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Dance for Parkinson's Disease: Lucy Bowen McCauley

Saturday, February 15, 2020 - Saturday, May 16, 2020

Contemporary Dance Explore the Arts The REACH

This program offers internationally acclaimed dance classes for people with Parkinson’s Disease in more than 250 communities and 24 countries. Join local Dance for PD certified instructor Lucy Bowen McCauley for a free workshop where participants are empowered to explore movement and music in ways that are refreshing, enjoyable, stimulating and creative. Pre-registration is required.

Venue

The REACH

Run Time

75 minutes

About

Dance for Parkinson’s Disease
(part of our new Dance Wellness Series)

Launched as a partnership between Mark Morris Dance Group and the Brooklyn Parkinson Group, this program offers internationally acclaimed dance classes for people with Parkinson’s Disease in more than 250 communities and 24 countries. For these two events, join local Dance for PD certified instructor Lucy Bowen McCauley for a free workshop where participants are empowered to explore movement and music in ways that are refreshing, enjoyable, stimulating and creative. Free, pre-registration is required.

Registration for the February 15 class will be available on Tuesday, January 14.
Registration for the May 16 class will be available on Tuesday, April 14.

For questions, please email EducationDance@kennedy-center.org.

FAQ

I use a wheelchair or walker. Can I participate in class?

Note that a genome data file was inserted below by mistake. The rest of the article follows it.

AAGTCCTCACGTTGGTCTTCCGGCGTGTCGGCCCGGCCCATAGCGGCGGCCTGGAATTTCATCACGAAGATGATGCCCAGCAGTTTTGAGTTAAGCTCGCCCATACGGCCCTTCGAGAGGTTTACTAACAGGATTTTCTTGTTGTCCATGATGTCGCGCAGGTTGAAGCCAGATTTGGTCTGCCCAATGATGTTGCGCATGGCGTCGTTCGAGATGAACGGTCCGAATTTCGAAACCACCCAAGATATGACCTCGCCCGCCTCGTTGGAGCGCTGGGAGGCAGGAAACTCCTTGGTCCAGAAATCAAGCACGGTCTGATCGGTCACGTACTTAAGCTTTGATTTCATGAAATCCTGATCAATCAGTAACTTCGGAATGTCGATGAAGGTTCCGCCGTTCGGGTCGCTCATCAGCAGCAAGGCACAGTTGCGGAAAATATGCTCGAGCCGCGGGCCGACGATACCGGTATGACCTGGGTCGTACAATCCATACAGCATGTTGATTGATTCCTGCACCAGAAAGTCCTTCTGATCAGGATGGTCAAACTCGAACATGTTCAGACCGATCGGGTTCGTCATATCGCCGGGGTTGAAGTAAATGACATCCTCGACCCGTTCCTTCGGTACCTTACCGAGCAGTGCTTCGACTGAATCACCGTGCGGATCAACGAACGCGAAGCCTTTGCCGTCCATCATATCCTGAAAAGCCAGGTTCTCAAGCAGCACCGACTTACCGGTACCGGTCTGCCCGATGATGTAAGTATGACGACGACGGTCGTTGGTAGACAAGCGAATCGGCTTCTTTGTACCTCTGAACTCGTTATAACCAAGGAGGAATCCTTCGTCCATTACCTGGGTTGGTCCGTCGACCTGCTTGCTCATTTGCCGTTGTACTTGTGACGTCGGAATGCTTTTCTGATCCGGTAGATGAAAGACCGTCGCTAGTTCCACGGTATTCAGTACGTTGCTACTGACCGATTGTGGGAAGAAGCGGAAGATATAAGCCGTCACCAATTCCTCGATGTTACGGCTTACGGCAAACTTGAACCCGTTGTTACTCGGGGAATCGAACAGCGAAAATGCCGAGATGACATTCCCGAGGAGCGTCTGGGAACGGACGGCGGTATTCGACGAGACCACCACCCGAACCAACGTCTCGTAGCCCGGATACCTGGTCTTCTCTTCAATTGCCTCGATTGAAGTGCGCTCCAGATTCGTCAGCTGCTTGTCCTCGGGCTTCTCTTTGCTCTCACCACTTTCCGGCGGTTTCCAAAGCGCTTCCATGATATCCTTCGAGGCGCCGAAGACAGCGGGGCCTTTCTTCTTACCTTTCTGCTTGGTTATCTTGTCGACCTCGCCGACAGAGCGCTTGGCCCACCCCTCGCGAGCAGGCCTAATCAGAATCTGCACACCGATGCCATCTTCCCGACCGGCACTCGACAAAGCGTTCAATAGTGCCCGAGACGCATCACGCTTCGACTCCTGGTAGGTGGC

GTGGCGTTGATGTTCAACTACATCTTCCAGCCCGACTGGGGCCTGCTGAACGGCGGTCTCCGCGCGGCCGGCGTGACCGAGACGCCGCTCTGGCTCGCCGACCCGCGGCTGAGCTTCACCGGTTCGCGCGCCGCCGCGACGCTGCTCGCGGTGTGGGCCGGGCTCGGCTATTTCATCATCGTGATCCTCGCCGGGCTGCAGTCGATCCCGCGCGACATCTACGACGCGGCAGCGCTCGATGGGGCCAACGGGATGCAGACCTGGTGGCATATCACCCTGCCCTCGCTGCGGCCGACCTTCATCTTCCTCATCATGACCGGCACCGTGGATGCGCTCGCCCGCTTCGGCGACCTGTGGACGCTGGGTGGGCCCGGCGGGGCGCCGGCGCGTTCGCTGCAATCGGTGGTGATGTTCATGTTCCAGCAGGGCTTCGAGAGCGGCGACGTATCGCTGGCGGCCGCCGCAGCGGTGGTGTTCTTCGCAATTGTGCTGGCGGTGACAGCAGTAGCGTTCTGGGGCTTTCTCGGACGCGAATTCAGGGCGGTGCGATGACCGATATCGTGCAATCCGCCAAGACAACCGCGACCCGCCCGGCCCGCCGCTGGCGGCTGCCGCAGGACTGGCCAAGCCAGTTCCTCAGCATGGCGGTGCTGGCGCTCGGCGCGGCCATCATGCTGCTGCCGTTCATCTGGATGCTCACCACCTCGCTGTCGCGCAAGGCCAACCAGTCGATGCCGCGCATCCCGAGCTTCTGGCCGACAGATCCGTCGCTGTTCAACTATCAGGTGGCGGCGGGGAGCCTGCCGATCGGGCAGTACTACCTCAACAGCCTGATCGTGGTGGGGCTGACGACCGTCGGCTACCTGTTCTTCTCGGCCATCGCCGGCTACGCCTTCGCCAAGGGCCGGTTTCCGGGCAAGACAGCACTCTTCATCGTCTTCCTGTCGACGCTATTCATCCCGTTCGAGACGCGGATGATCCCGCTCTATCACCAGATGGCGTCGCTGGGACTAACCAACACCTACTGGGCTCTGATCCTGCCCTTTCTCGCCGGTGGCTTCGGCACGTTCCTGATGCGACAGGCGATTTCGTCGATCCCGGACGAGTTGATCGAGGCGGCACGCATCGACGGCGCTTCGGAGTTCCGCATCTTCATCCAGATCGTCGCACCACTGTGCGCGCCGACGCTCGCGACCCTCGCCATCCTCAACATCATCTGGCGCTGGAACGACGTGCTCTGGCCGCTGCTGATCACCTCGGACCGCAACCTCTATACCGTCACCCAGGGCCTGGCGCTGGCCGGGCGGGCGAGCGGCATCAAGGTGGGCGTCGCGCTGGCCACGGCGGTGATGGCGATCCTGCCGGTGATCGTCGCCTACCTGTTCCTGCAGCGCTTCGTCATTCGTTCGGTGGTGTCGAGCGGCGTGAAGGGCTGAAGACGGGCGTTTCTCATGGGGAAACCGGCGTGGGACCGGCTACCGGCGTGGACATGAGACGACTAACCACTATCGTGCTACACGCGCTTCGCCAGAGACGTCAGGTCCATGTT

Absolutely! Our teaching artists are specially trained to include people at all levels of ability and mobility, including individuals using wheelchairs, walkers, or other assistive devices. We invite you to participate in any way that is available to you in the moment, and our teachers will help translate material so that it is accessible and enjoyable.

May I come to class alone, or do I have to come with someone who dances with me?
Many persons with PD come by themselves. However, you are invited to ask a spouse/partner, friend, or family member to participate in class with you if you feel that would make your experience more enjoyable. Often, participants in the class help one another, holding hands, for instance, while dancing across the floor. Many Dance for PD® classes also engage volunteers and assistants from the community to provide extra hands and eyes. In a Dance for PD® class, everyone is attentive and everyone helps to the extent they can. The connections made between and among persons in a Dance for PD® class is often noted as one of many reasons persons like the classes and gain a positive feeling from them. Please be sure to register for the total number in your party when you sign up for class.

How do I know if the teachers are qualified to work with people like me?
Dance for PD® classes offered in tandem with Mark Morris Dance Group performance residencies are led by specially trained teaching artists from the performing company. These artists have extensive training and experience leading Dance for PD classes and participate in on-going professional development to strengthen their skills. They have all completed a minimum of 30 hours of specialized training in addition to any general teacher training they’ve had as part of their dance education.

Do I need my doctor’s permission to take this class?